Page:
(The World Bank, 1 March 2018)
The World Bank today approved a $375 million International Development Association (IDA)* credit to support Ethiopia’s goal of achieving universal electricity access by 2025.
Ethiopia has the second highest available generation capacity in Sub-Saharan Africa with nearly 100 percent coming from renewable energy generation (mostly hydropower), and vast and mainly untapped solar, wind, and geothermal clean energy resources. Over the past decade, the Government has launched one of the most successful electrification programs in Sub-Saharan Africa, expanding the grid network coverage to nearly 60 percent of towns and villages.
Despite these major strides in the sector, the country still has the second largest energy access deficit in Sub-Saharan Africa (after Nigeria), and the third in the world. Household connections have not kept pace with network expansion: 70 percent of the population still lives in the dark, and only 24 percent of primary schools and 30 percent of health centers have access to electricity services.
In November 2017, Ethiopia, with support from the World Bank, launched its National Electrification Program (NEP) to strategically shift from infrastructure development to the delivery of adequate, reliable and affordable electricity services. The NEP is sustainable, transparent, and locally grounded electrification roadmap - driven by a customer centric approach. The program has the potential to leverage additional multi-donor financing and involvement in the sector.
The Ethiopia Electrification Program approved today will directly support the NEP – which requires an estimated investment of $1.5 billion over the first five years – and provide one million last-mile household connections.
“Through this program, we hope to facilitate the provision of electricity services to all Ethiopians nationwide by 2025. This means that children will be able to study at night, health facilities will be able to provide life-saving services and businesses will be able to operate optimally,” said Carolyn Turk, World Bank Country Director for Ethiopia.
Specifically, the program supports the three pillars of the NEP: grid electrification, off-grid services, and sector capacity and institutional reform. This holistic approach is intended to optimize electrification efforts to maximize the development impact of electricity services, irrespective of where someone happens to live.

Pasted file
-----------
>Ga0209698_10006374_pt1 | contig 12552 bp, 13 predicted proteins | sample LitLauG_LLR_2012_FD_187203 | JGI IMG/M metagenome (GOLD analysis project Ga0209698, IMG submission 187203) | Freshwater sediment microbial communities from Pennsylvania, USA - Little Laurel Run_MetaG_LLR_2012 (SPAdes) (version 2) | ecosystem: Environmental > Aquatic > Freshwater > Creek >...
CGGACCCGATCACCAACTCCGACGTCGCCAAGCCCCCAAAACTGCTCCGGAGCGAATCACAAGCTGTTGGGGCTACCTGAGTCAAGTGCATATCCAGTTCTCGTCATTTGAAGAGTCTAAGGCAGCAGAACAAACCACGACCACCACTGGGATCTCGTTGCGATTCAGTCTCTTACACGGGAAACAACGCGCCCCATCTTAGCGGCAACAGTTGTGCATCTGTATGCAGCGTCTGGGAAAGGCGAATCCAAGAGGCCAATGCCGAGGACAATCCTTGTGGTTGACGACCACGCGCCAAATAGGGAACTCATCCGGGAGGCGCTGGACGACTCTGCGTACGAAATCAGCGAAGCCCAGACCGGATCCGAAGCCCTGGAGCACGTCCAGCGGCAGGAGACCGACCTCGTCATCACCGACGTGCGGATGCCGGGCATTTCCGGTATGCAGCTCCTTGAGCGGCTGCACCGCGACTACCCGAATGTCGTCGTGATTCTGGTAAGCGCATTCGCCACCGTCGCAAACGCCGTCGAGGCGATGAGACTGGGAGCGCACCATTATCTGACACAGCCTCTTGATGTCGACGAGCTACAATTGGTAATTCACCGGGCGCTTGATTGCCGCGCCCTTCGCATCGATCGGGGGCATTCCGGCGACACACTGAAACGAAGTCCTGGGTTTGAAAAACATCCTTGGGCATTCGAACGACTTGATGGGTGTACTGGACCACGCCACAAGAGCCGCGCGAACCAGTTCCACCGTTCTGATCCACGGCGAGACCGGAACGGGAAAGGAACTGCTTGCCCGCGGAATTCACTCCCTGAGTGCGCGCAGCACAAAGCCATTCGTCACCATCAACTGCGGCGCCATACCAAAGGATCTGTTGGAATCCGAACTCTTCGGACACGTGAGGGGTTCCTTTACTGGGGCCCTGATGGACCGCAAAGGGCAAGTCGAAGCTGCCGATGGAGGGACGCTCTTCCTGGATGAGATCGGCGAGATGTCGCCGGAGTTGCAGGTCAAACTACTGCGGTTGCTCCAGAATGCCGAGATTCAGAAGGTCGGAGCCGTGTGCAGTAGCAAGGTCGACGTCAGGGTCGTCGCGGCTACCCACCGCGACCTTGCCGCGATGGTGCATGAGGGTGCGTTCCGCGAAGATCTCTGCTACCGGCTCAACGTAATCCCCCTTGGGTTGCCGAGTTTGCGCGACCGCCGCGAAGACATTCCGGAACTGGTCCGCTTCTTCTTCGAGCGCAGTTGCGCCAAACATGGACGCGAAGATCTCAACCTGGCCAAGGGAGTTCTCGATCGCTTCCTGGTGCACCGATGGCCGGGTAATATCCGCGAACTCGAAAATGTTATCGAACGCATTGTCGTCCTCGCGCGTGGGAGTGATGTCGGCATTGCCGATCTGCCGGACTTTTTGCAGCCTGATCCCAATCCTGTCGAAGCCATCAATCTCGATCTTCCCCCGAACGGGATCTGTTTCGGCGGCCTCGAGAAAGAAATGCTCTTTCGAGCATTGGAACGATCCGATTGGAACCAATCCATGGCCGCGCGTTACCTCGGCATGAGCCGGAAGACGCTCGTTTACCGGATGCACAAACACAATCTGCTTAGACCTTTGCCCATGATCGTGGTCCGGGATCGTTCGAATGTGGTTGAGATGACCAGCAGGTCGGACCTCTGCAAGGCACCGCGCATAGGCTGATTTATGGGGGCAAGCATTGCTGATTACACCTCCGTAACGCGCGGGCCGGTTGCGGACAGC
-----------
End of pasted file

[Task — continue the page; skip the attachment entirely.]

“While the immediate focus will be on financing new connections, the program will also help Ethiopia strengthen its energy institutions and the overall sector, so that the benefits of expanded electricity services can continue for years to come,” said Riccardo Puliti, Senior Director for Energy and Extractives at the World Bank.
The Ethiopia Electricity Program is aligned with the World Bank Group’s twin goals of ending extreme poverty and promoting shared prosperity, the Country Partnership Framework for Ethiopia, the Sustainable Development Goal 7, as well as the Sustainable Energy for All Initiative.
The Program will be implemented by the Ministry of Water, Irrigation, and Electricity as well as the Ethiopia Electric Utility and disbursement of funds are linked to the achievement of tangible and specific results.
The Program complements the World Bank’s existing portfolio of over $1.5 billion in the power sector, encompassing generation, transmission, distribution, off-grid service provision, an extensive package of technical assistance in the sector, as well as gender and citizen engagements activities.
* The World Bank’s International Development Association (IDA), established in 1960, helps the world’s poorest countries by providing grants and low to zero-interest loans for projects and programs that boost economic growth, reduce poverty, and improve poor people’s lives. IDA is one of the largest sources of assistance for the world’s 75 poorest countries, 39 of which are in Africa. Resources from IDA bring positive change to the 1.5 billion people who live in IDA countries. Since 1960, IDA has supported development work in 113 countries. Annual commitments have averaged about $18 billion over the last three years, with about 54 percent going to Africa.